by Ellis Harding
The Last Temptation of Christ is a 1988 fictional drama film directed by Martin Scorsese. It is a film adaptation of the controversial 1953 novel of the same name by Nikos Kazantzakis.
Like the novel, the film depicts the life of Jesus Christ and his struggle with various forms of temptation including fear, doubt, depression, reluctance and lust. These results in the book and film depicting Christ being tempted by imagining himself engaged in sexual activities, a notion that has caused outrage from some Christians. The movie includes a disclaimer explaining that it departs from the commonly-accepted Biblical portrayal of Jesus’ life, and is not based on the Gospels.
The Last Temptation of Christ’s eponymous final sequence depicts the crucified Jesus—tempted by what turns out to be Satan in the form of a beautiful, androgynous child—experiencing a dream or alternative reality where he comes down from the cross, marries Mary Magdalene (and later Mary and Martha), and lives out his life as a full mortal man. He learns on his deathbed that he was deceived by Satan and begs God to let him “be [God’s] son,” at which point he finds himself once again on the cross. At other points in the film, Jesus is depicted as building crosses for the Romans, being tormented by the voice of God, and lamenting the many sins he believes he has committed.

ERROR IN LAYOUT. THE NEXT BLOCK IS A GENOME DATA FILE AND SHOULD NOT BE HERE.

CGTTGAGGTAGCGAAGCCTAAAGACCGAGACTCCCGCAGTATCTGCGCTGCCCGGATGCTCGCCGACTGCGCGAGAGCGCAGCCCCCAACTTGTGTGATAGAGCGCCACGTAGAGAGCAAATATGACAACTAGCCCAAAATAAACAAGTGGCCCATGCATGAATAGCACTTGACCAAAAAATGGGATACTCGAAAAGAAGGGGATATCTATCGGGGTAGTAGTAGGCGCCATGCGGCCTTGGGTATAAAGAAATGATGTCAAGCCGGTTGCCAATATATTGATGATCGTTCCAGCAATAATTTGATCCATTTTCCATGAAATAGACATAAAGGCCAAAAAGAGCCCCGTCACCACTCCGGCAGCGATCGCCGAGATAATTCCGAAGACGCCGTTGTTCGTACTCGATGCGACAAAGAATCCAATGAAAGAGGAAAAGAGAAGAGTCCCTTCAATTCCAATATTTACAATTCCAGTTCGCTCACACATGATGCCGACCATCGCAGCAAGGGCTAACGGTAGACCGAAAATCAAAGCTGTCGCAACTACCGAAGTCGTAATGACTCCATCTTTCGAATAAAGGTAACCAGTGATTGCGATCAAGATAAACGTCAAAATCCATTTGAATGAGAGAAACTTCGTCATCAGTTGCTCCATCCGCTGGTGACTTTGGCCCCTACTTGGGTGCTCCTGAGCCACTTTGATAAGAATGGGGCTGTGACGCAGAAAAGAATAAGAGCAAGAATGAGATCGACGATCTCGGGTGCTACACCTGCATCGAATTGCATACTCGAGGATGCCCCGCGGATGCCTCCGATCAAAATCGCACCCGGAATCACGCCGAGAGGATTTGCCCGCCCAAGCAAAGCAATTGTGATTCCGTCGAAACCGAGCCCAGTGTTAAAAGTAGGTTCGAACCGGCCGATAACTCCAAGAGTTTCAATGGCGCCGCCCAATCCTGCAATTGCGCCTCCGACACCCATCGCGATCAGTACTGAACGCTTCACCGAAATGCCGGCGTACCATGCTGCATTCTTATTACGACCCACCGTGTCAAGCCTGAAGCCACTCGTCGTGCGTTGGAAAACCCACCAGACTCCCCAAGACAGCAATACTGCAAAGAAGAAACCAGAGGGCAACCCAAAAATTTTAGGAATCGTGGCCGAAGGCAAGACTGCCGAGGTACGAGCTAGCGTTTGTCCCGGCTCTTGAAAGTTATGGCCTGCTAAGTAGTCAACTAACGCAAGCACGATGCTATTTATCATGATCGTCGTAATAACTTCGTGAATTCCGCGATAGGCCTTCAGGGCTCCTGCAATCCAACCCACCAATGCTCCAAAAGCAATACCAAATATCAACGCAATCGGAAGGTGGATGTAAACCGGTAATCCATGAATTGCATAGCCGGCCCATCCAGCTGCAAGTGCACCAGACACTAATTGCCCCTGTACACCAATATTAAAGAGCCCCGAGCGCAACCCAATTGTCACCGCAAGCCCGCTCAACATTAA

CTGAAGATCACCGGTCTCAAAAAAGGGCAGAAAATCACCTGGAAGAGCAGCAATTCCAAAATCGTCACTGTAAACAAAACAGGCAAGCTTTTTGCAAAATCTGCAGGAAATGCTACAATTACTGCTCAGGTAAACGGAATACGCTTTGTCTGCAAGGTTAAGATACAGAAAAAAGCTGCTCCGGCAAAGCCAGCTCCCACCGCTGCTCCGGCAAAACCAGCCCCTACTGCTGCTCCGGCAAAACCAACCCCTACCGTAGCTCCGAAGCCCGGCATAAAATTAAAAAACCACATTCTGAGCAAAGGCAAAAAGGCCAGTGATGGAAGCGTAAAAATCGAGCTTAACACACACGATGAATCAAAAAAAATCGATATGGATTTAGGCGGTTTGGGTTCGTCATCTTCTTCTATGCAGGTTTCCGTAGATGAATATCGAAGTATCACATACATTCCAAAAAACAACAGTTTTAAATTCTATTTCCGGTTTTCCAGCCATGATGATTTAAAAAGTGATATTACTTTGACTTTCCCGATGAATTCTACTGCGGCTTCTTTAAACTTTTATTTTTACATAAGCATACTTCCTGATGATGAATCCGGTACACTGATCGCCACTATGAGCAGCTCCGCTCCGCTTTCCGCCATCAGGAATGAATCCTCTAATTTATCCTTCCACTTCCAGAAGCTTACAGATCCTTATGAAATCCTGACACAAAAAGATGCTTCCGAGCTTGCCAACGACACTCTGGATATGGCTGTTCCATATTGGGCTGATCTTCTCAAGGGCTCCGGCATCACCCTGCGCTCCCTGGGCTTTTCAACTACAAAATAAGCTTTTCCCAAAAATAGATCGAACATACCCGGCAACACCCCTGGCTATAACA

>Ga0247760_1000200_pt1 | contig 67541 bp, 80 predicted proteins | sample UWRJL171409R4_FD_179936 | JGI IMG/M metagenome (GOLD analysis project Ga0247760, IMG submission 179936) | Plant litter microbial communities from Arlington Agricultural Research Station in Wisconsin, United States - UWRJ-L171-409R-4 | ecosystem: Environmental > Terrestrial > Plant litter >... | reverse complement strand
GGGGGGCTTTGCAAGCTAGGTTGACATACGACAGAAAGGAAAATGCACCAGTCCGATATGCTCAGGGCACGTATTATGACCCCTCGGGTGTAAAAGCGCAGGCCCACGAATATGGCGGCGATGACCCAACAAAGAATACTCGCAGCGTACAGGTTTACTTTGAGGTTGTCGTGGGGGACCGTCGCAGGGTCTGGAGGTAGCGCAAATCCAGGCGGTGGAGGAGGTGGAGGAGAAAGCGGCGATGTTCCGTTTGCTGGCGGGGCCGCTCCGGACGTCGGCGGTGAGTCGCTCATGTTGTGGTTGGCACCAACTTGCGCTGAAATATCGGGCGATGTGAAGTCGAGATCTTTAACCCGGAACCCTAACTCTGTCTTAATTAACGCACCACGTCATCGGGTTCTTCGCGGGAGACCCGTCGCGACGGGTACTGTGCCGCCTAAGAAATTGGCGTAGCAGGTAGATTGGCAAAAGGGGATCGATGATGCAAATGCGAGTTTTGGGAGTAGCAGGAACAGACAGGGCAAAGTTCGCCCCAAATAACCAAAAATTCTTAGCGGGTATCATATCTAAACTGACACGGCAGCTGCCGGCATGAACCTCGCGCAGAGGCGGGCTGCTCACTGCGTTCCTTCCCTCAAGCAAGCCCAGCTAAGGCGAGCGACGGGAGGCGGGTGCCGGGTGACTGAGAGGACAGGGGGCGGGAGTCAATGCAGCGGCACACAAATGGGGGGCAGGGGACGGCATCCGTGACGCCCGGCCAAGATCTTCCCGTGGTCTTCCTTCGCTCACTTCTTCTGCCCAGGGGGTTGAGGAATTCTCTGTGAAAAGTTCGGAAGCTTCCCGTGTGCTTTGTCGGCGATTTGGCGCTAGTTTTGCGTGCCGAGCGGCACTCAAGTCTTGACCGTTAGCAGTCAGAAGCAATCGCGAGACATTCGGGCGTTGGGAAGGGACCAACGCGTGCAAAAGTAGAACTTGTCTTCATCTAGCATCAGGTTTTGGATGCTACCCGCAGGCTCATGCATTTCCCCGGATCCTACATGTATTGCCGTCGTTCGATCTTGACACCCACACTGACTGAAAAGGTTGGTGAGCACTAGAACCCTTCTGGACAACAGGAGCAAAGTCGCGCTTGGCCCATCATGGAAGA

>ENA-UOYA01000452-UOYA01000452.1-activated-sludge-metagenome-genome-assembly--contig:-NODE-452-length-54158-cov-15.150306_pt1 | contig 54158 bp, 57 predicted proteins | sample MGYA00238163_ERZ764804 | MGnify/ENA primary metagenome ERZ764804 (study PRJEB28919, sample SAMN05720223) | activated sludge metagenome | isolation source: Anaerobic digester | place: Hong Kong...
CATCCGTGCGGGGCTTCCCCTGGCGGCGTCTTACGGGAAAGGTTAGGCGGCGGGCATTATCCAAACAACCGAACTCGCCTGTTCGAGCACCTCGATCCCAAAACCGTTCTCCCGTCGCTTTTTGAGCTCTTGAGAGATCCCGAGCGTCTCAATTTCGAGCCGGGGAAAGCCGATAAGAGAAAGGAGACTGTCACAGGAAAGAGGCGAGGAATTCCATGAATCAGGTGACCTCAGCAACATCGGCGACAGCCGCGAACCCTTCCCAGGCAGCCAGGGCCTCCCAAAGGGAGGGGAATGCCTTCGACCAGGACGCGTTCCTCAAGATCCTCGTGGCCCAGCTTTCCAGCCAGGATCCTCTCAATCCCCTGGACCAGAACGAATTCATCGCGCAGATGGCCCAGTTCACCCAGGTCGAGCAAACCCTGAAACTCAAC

Because of these radical departures from the gospel narratives—and especially a brief scene wherein Jesus and Mary Magdalene consummate their marriage—several Christian fundamentalist groups organized vocal protests and boycotts of the film prior to and upon its release. One protest, organized by a religious Californian radio station, gathered 600 protesters to picket the headquarters of Universal Studios’ parent company MCA; one of the protestors dressed as MCA’s Chairman Lew Wasserman and pretended to drive nails through Jesus’ hands into a wooden cross. Bill Bright, of Campus Crusade for Christ, offered to buy the film’s negative from Universal in order to destroy it. The protests were effective in convincing several theater chains not to screen the film; one of those chains, General Cinemas, later apologized to Scorsese for doing so.